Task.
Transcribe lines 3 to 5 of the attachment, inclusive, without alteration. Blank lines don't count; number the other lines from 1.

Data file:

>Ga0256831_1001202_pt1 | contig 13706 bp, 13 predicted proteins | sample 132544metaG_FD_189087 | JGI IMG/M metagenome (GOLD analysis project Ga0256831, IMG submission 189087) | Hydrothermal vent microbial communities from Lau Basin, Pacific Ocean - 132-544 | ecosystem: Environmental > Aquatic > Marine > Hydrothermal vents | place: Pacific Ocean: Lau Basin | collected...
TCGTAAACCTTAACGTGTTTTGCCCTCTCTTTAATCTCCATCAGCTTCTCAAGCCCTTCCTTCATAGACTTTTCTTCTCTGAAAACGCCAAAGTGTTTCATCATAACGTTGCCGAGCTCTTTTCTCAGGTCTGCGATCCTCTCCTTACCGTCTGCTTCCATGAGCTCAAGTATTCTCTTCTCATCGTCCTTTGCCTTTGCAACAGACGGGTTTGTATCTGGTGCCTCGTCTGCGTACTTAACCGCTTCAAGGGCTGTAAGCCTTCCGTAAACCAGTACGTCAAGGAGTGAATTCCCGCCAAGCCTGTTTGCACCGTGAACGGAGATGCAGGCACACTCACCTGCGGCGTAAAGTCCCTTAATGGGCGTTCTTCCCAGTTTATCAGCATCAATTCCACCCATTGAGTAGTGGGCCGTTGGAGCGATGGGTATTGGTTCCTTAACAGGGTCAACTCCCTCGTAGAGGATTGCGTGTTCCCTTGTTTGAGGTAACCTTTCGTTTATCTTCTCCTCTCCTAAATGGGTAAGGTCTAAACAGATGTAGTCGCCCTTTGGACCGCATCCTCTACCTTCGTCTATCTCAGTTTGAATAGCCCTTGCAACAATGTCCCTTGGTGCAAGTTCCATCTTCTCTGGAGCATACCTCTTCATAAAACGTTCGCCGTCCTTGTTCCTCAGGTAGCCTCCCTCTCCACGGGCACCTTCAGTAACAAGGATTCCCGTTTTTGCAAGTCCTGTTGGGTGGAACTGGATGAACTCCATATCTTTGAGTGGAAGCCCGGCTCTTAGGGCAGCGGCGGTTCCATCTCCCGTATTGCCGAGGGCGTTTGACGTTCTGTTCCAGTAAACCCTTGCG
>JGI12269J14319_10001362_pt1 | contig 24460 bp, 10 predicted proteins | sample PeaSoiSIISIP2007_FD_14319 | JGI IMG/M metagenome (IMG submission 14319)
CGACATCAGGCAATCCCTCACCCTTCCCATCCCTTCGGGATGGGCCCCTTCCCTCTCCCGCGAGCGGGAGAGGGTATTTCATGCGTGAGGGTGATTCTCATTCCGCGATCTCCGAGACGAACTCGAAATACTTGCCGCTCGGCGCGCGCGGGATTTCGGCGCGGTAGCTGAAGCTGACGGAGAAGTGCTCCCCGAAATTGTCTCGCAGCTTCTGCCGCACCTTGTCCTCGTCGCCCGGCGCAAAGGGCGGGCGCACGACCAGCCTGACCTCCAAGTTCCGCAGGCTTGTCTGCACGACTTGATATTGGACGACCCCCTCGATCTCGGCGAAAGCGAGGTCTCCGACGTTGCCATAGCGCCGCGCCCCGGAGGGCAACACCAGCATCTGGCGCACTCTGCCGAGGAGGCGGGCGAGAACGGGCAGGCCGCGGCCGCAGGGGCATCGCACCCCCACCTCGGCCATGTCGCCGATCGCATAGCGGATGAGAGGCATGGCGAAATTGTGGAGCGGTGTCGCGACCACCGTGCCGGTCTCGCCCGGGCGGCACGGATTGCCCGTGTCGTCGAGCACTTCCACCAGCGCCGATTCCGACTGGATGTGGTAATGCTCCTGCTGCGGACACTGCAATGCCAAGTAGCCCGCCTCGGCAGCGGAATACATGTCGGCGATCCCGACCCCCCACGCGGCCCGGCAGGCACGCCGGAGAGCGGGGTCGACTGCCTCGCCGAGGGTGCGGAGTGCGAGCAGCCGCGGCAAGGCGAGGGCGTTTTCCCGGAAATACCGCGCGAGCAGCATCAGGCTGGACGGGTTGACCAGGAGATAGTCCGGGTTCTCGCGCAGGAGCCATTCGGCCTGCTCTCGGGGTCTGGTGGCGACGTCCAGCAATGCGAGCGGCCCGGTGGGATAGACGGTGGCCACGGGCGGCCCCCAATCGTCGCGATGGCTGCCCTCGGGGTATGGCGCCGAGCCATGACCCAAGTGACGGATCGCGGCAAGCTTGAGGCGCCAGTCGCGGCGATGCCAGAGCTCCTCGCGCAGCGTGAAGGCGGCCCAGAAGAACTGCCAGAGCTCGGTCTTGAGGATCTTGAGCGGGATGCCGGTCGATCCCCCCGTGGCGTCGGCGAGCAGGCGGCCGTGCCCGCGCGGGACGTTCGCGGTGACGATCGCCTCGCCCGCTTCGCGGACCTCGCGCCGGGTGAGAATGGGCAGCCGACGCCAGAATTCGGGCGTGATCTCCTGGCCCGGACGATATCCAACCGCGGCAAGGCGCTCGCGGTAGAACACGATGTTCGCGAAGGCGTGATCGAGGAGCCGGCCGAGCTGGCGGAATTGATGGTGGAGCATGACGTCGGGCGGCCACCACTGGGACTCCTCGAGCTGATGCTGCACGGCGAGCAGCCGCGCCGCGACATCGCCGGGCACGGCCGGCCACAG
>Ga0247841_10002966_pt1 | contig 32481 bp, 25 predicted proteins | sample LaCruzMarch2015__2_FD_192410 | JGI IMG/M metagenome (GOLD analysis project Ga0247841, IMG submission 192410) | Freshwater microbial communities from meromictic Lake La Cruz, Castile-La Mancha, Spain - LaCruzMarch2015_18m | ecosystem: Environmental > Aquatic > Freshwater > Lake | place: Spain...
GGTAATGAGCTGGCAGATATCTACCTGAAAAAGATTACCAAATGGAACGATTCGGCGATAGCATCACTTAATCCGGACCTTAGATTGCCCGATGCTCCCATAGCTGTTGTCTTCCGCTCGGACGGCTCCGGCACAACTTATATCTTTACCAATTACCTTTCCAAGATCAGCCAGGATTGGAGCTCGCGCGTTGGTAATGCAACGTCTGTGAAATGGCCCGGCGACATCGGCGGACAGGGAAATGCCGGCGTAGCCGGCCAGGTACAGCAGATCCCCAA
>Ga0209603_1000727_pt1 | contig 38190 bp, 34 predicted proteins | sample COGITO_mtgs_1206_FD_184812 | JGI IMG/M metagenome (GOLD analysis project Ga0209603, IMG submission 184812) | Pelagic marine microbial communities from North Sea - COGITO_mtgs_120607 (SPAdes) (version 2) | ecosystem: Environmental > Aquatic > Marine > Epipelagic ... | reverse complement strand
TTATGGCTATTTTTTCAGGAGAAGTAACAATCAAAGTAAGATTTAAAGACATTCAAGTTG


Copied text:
>JGI12269J14319_10001362_pt1 | contig 24460 bp, 10 predicted proteins | sample PeaSoiSIISIP2007_FD_14319 | JGI IMG/M metagenome (IMG submission 14319)
CGACATCAGGCAATCCCTCACCCTTCCCATCCCTTCGGGATGGGCCCCTTCCCTCTCCCGCGAGCGGGAGAGGGTATTTCATGCGTGAGGGTGATTCTCATTCCGCGATCTCCGAGACGAACTCGAAATACTTGCCGCTCGGCGCGCGCGGGATTTCGGCGCGGTAGCTGAAGCTGACGGAGAAGTGCTCCCCGAAATTGTCTCGCAGCTTCTGCCGCACCTTGTCCTCGTCGCCCGGCGCAAAGGGCGGGCGCACGACCAGCCTGACCTCCAAGTTCCGCAGGCTTGTCTGCACGACTTGATATTGGACGACCCCCTCGATCTCGGCGAAAGCGAGGTCTCCGACGTTGCCATAGCGCCGCGCCCCGGAGGGCAACACCAGCATCTGGCGCACTCTGCCGAGGAGGCGGGCGAGAACGGGCAGGCCGCGGCCGCAGGGGCATCGCACCCCCACCTCGGCCATGTCGCCGATCGCATAGCGGATGAGAGGCATGGCGAAATTGTGGAGCGGTGTCGCGACCACCGTGCCGGTCTCGCCCGGGCGGCACGGATTGCCCGTGTCGTCGAGCACTTCCACCAGCGCCGATTCCGACTGGATGTGGTAATGCTCCTGCTGCGGACACTGCAATGCCAAGTAGCCCGCCTCGGCAGCGGAATACATGTCGGCGATCCCGACCCCCCACGCGGCCCGGCAGGCACGCCGGAGAGCGGGGTCGACTGCCTCGCCGAGGGTGCGGAGTGCGAGCAGCCGCGGCAAGGCGAGGGCGTTTTCCCGGAAATACCGCGCGAGCAGCATCAGGCTGGACGGGTTGACCAGGAGATAGTCCGGGTTCTCGCGCAGGAGCCATTCGGCCTGCTCTCGGGGTCTGGTGGCGACGTCCAGCAATGCGAGCGGCCCGGTGGGATAGACGGTGGCCACGGGCGGCCCCCAATCGTCGCGATGGCTGCCCTCGGGGTATGGCGCCGAGCCATGACCCAAGTGACGGATCGCGGCAAGCTTGAGGCGCCAGTCGCGGCGATGCCAGAGCTCCTCGCGCAGCGTGAAGGCGGCCCAGAAGAACTGCCAGAGCTCGGTCTTGAGGATCTTGAGCGGGATGCCGGTCGATCCCCCCGTGGCGTCGGCGAGCAGGCGGCCGTGCCCGCGCGGGACGTTCGCGGTGACGATCGCCTCGCCCGCTTCGCGGACCTCGCGCCGGGTGAGAATGGGCAGCCGACGCCAGAATTCGGGCGTGATCTCCTGGCCCGGACGATATCCAACCGCGGCAAGGCGCTCGCGGTAGAACACGATGTTCGCGAAGGCGTGATCGAGGAGCCGGCCGAGCTGGCGGAATTGATGGTGGAGCATGACGTCGGGCGGCCACCACTGGGACTCCTCGAGCTGATGCTGCACGGCGAGCAGCCGCGCCGCGACATCGCCGGGCACGGCCGGCCACAG
>Ga0247841_10002966_pt1 | contig 32481 bp, 25 predicted proteins | sample LaCruzMarch2015__2_FD_192410 | JGI IMG/M metagenome (GOLD analysis project Ga0247841, IMG submission 192410) | Freshwater microbial communities from meromictic Lake La Cruz, Castile-La Mancha, Spain - LaCruzMarch2015_18m | ecosystem: Environmental > Aquatic > Freshwater > Lake | place: Spain...